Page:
Willus.com Home   |   Archive   |   About  

Willus.com's MinGW/Gnu C Tips

MinGW Tips
Overview
Install Notes
Benchmark
Starter Links
Compile Flags
Fast Math Funcs
DLLs
Globbing
Console
Binary Stdout
Predefined Macros
Show All Tips
 
  Some Fast Math Functions

[Note 2011: My inline math functions are essentially not necessary anymore with recent versions of gcc, but I leave this page up out of historical interest. See Note 3 below.]

When MinGW's pow function became 10x slower in release 3.0 and caused some of my codes which used it heavily to become much slower, I started investigating ways to implement some faster math functions. I first patched the 3.0 pow() function to go back to how it was in 2.0, but then I decided to be more aggressive. The floating point unit in most modern Intel and AMD CPU's (e.g. Pentiums and Athlons) has many built-in transcendental functions such as sine, cosine, arc-tangent, etc. These built-ins are automatically used by the Microsoft C run-time library DLL which MinGW links to by default, but making calls to the DLL typically incurs significant overhead. You can use the header file here to in-line some of these functions for faster performance on Pentiums and Athlons. It requires use of the -ffast-math compile flag. I took some of the code from Chapter 14 (pp. 807-808) of the Art of Assembly Language link below. Note that the exp() and atan2() in-line versions are actually slower on a 64-bit Opteron compile (SuSE Linux 8.0). Also note that these in-line functions do not do any error checking or trapping of any kind.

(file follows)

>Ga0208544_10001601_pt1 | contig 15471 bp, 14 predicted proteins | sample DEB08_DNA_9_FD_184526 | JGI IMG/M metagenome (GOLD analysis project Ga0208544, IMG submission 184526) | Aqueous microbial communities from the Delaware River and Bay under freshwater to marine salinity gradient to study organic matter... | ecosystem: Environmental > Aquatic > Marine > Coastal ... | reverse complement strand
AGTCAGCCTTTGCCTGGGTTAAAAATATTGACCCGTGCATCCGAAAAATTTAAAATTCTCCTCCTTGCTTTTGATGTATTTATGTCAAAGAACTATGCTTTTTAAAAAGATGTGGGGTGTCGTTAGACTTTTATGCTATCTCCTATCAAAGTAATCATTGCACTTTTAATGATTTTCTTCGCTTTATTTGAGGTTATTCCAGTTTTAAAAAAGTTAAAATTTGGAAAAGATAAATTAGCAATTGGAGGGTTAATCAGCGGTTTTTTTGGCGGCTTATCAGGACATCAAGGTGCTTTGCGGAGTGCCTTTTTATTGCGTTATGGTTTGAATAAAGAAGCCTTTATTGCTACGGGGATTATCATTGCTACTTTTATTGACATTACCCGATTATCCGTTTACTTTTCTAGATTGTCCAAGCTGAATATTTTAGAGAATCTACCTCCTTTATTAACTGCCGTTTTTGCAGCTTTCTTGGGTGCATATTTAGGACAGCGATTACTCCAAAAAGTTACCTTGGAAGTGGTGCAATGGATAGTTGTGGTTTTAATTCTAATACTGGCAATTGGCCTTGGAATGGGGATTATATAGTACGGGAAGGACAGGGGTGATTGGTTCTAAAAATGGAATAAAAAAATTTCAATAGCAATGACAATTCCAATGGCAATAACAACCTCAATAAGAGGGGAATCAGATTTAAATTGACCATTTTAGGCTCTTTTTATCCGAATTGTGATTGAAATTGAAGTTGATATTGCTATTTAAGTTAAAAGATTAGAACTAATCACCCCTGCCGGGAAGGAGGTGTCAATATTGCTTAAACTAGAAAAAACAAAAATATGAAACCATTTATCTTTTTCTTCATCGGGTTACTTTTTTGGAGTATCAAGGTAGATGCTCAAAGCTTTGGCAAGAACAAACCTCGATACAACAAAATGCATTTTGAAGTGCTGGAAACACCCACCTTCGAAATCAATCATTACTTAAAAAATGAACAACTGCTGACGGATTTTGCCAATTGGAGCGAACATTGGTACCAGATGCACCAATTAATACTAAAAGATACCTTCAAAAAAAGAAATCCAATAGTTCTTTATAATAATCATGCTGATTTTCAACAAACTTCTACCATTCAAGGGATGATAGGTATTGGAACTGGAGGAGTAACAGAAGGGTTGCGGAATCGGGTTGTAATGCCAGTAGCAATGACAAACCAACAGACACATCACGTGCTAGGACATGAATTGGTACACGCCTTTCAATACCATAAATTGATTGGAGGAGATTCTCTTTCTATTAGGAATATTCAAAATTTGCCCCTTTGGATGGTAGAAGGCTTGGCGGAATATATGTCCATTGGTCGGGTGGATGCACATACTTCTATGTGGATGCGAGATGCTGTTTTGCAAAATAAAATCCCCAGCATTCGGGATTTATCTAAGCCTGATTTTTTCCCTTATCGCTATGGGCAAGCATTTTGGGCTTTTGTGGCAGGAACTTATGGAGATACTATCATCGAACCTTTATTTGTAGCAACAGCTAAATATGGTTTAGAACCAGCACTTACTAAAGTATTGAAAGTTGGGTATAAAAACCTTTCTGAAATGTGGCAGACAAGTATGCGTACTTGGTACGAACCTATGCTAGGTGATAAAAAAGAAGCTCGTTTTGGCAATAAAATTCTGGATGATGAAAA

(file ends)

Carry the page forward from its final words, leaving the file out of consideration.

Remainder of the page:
NOTE! My in-line pow() function now returns correct results if the first argument is zero (Rev 1.01).

NOTE 2! GCC v4.0 will include a more complete set of fast math intrinsics for x87-compatible processors, including fsincos.

NOTE 3! (4-11-2010) I've noticed lately that the difference between my in-lines and the gcc 3.x/4.x defaults depends significantly on what arguments are sent to the functions. Sometimes mine are faster; sometimes the gcc defaults are faster. In general, with gcc 4.x, I've found that only my sincos in-line gives me any benefit over the gcc default on Core 2 processors, and it's not by much.

x87inline.h   |   x87test.c   |   Art of Assembly
In-line Assy How-To   |   In-line Assy Linux Docs   |   Gnu C In-line Assy docs

Results:    PIII   |   P4 Xeon   |   Opteron (32-bit)   |   Opteron (64-bit)


 
MinGW Links
MinGW64 Home
MinGW Home
Users Mail Archive
MinGW Bug List
Gnu C Home

Willus.com Links
Willus.com Home
Win32/64 Compilers
Win32/64 Software
Compiler Benchmark

This page last modified
Saturday, 19-Nov-2011 09:41:53 MST